Monday, July 9, 2012

I was trying to explain to my daughter that our bodies are made up of cells, specialized to perform a myriad of individual tasks from creating our teeth to the blood running in our veins. Cells are difficult to visualize and comprehend when you just "talk" about them.

So, I've been trying to figure out a few ways to model the cells in our body to help aid my daughter's comprehension...please post any other ideas you might have!

Place a bit of water a a few healthy squirts of dish soap into a pie plate. Place the pie plate onto a dish towel to keep the counter dry. Give your child a straw and instruct her to blow much fun! For sure, she'll create a HUGE pile of bubbles spilling over the pie plate. Have your child touch the bubbles with her finger and try to pop them individually.

Explain to your child that our body is made up of millions and billions of teeny tiny cells. Each cell is stacked upon the other like the bubbles. The cells each have special jobs. Some cells make up our skin, some create our teeth, some create our hair, some work together to create our heart and some make up the blood in our bodies. There are many types of cells.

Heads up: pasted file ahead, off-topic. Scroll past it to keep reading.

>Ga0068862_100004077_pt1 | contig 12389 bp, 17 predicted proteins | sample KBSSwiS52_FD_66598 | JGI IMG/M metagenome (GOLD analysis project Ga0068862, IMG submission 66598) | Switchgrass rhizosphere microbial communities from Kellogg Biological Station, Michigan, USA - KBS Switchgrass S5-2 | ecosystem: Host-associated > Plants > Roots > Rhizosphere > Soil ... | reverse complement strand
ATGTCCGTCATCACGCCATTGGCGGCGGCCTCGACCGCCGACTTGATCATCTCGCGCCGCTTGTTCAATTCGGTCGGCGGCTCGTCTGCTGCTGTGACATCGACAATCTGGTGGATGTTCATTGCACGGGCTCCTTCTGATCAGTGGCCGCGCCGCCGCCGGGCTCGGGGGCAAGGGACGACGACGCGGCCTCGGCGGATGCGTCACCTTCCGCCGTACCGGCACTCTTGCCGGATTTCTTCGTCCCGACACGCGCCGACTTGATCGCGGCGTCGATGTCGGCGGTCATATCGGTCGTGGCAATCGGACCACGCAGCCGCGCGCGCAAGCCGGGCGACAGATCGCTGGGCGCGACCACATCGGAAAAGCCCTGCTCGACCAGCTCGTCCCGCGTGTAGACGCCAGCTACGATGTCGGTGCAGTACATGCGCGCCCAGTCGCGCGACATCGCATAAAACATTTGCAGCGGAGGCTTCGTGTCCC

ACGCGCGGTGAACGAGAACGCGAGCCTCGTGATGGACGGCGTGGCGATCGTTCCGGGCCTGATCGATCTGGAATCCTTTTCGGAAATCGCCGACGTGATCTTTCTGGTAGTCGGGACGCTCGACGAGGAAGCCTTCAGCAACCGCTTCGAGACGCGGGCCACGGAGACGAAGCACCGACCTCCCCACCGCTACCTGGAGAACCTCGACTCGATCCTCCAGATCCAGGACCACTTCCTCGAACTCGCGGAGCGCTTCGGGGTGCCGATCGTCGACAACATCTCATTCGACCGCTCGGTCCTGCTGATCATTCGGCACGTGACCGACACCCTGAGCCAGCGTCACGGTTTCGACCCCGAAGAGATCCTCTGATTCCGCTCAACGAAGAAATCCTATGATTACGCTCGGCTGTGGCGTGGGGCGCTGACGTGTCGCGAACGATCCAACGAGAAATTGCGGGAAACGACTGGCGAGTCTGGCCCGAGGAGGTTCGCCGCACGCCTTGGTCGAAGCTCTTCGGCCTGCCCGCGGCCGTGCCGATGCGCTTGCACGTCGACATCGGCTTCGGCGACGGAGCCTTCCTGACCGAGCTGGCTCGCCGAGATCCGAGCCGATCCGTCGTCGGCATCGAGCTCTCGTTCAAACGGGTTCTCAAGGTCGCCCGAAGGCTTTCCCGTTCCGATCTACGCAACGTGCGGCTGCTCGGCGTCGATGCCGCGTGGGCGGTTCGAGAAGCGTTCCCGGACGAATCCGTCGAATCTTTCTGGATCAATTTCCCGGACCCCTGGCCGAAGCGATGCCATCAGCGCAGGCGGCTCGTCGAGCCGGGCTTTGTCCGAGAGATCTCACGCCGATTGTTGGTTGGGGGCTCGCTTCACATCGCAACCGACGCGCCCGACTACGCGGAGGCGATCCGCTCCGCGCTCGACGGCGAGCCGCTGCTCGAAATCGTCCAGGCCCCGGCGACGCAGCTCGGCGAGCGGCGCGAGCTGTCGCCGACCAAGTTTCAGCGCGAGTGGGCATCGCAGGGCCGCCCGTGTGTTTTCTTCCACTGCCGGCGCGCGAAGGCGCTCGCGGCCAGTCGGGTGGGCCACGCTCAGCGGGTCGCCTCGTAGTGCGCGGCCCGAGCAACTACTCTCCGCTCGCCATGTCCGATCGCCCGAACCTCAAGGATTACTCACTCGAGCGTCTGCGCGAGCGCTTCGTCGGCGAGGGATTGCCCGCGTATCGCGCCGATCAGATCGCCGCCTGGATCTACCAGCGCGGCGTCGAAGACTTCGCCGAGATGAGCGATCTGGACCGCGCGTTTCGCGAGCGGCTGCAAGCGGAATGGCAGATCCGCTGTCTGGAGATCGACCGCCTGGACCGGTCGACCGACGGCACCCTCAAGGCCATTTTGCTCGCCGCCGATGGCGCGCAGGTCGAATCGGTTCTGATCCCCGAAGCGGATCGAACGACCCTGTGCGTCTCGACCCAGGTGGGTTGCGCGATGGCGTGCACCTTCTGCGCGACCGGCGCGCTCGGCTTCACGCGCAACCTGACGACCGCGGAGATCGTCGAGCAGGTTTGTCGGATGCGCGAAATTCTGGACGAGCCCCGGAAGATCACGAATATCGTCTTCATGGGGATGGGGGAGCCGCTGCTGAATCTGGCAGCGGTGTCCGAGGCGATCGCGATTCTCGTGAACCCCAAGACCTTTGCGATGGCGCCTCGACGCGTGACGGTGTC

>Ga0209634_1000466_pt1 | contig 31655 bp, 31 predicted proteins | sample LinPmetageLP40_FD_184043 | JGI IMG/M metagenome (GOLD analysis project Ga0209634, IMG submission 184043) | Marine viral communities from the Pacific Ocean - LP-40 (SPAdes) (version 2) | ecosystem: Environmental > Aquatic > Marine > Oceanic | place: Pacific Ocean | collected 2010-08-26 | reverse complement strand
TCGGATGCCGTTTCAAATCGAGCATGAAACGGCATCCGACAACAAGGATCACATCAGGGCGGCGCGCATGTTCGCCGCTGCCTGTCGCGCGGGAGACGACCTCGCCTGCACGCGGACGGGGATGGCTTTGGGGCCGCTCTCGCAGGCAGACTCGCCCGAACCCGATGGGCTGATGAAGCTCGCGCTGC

Each of the different types of cells started out the same, but each cell has expressed DNA inside that tells it what type of cell it will be. So, we have blood cells, and hair cells, and nail cells...

I found an interactive website that shows a diagram and you can learn about the different organelles' functions:

Check out this awesome cell biology animation:

I think a little lightbulb went on in my daughters head...I need to think of some more examples of how to explain cell properties (organelles and all that)...any ideas?


Anonymous said...

great idea! I can't wait to try it!


An Almost Unschooling Mom said...

My youngest has been wanting to do "bubbles in a pan", I hadn't thought about using it to explain cells - good idea!

We've made cell cookies in the past, with various toppings representing the parts of the cell. That, was a lot of fun, too.

Ticia said...

Brilliant! I love this idea as a way to explain it.

I vaguely remember building a model of a cell, but can't remember what it is right now.


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